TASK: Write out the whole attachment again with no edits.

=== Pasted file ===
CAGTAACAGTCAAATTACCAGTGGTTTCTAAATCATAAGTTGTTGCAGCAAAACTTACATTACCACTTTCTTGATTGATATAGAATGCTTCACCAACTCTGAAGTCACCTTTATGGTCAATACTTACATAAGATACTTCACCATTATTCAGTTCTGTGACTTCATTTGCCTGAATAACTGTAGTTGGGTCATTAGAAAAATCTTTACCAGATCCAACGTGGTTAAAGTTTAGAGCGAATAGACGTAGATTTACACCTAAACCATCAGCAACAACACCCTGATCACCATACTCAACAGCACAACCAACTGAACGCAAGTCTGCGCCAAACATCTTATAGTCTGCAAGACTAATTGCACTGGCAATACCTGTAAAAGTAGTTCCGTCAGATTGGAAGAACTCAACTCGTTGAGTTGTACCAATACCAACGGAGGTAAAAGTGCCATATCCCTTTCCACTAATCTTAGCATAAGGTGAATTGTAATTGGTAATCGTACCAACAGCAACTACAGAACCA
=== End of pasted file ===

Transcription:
CAGTAACAGTCAAATTACCAGTGGTTTCTAAATCATAAGTTGTTGCAGCAAAACTTACATTACCACTTTCTTGATTGATATAGAATGCTTCACCAACTCTGAAGTCACCTTTATGGTCAATACTTACATAAGATACTTCACCATTATTCAGTTCTGTGACTTCATTTGCCTGAATAACTGTAGTTGGGTCATTAGAAAAATCTTTACCAGATCCAACGTGGTTAAAGTTTAGAGCGAATAGACGTAGATTTACACCTAAACCATCAGCAACAACACCCTGATCACCATACTCAACAGCACAACCAACTGAACGCAAGTCTGCGCCAAACATCTTATAGTCTGCAAGACTAATTGCACTGGCAATACCTGTAAAAGTAGTTCCGTCAGATTGGAAGAACTCAACTCGTTGAGTTGTACCAATACCAACGGAGGTAAAAGTGCCATATCCCTTTCCACTAATCTTAGCATAAGGTGAATTGTAATTGGTAATCGTACCAACAGCAACTACAGAACCA